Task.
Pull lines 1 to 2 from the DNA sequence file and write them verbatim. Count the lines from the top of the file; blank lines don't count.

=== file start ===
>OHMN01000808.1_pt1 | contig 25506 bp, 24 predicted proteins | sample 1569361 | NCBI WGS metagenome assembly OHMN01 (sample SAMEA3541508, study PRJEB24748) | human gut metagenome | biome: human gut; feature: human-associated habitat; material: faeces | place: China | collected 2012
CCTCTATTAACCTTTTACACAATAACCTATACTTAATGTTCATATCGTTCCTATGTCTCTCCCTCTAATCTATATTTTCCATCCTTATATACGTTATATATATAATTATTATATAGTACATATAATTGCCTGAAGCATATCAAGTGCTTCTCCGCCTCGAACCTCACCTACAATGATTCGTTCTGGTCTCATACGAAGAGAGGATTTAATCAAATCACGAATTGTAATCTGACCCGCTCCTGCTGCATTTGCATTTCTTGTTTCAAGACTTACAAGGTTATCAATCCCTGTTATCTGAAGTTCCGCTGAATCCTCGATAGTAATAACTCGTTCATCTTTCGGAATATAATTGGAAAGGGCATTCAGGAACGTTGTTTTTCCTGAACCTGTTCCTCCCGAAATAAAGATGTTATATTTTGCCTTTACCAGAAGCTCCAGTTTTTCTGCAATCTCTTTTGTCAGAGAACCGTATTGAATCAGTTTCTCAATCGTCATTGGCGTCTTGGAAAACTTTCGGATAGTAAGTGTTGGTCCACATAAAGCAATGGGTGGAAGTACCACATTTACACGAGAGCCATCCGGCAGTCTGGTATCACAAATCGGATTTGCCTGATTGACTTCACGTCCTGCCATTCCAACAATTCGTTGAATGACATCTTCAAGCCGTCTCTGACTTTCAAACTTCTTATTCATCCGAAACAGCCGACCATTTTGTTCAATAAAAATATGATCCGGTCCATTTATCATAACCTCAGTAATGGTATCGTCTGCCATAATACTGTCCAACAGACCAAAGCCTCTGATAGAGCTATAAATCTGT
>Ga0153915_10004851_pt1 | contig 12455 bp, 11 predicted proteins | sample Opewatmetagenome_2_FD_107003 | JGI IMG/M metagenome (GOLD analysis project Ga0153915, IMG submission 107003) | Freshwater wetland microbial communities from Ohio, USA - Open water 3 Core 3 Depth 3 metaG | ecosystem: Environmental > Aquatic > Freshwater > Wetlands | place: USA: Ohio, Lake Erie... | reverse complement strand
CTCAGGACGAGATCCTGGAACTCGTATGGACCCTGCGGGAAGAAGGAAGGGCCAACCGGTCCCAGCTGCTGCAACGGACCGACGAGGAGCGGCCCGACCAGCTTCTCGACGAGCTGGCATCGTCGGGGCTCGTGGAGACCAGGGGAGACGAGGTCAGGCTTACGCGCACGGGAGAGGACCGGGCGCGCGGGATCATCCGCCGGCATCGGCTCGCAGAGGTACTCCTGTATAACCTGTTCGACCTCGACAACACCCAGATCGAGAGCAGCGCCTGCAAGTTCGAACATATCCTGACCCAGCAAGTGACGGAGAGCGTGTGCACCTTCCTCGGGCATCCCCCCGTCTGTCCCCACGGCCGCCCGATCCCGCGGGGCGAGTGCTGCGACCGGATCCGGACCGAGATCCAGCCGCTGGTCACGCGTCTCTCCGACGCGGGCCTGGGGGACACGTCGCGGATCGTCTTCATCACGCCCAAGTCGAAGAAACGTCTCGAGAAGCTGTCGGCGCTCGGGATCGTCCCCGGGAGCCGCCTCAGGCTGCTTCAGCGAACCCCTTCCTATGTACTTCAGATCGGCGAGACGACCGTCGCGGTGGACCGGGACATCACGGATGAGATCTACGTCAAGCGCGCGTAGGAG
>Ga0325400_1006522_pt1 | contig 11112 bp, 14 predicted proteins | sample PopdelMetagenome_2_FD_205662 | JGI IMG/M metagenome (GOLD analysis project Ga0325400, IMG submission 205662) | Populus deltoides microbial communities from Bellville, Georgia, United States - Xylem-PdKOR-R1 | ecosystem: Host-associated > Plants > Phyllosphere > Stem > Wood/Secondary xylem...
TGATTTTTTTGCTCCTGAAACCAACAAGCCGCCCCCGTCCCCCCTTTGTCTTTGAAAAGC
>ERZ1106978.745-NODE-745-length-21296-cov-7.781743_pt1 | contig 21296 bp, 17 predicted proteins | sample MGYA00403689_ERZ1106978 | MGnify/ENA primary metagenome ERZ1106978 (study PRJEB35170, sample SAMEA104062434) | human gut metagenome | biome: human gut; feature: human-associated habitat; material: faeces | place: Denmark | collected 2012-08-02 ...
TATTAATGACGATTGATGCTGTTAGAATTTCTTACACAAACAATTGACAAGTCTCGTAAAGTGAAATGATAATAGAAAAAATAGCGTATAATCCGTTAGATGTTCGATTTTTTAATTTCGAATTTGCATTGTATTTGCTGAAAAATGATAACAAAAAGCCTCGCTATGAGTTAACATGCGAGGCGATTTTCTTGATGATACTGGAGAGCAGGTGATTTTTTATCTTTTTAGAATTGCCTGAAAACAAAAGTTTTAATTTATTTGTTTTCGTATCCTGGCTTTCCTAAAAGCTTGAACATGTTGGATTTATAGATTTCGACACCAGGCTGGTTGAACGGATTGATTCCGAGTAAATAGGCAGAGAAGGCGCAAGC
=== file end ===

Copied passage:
>OHMN01000808.1_pt1 | contig 25506 bp, 24 predicted proteins | sample 1569361 | NCBI WGS metagenome assembly OHMN01 (sample SAMEA3541508, study PRJEB24748) | human gut metagenome | biome: human gut; feature: human-associated habitat; material: faeces | place: China | collected 2012
CCTCTATTAACCTTTTACACAATAACCTATACTTAATGTTCATATCGTTCCTATGTCTCTCCCTCTAATCTATATTTTCCATCCTTATATACGTTATATATATAATTATTATATAGTACATATAATTGCCTGAAGCATATCAAGTGCTTCTCCGCCTCGAACCTCACCTACAATGATTCGTTCTGGTCTCATACGAAGAGAGGATTTAATCAAATCACGAATTGTAATCTGACCCGCTCCTGCTGCATTTGCATTTCTTGTTTCAAGACTTACAAGGTTATCAATCCCTGTTATCTGAAGTTCCGCTGAATCCTCGATAGTAATAACTCGTTCATCTTTCGGAATATAATTGGAAAGGGCATTCAGGAACGTTGTTTTTCCTGAACCTGTTCCTCCCGAAATAAAGATGTTATATTTTGCCTTTACCAGAAGCTCCAGTTTTTCTGCAATCTCTTTTGTCAGAGAACCGTATTGAATCAGTTTCTCAATCGTCATTGGCGTCTTGGAAAACTTTCGGATAGTAAGTGTTGGTCCACATAAAGCAATGGGTGGAAGTACCACATTTACACGAGAGCCATCCGGCAGTCTGGTATCACAAATCGGATTTGCCTGATTGACTTCACGTCCTGCCATTCCAACAATTCGTTGAATGACATCTTCAAGCCGTCTCTGACTTTCAAACTTCTTATTCATCCGAAACAGCCGACCATTTTGTTCAATAAAAATATGATCCGGTCCATTTATCATAACCTCAGTAATGGTATCGTCTGCCATAATACTGTCCAACAGACCAAAGCCTCTGATAGAGCTATAAATCTGT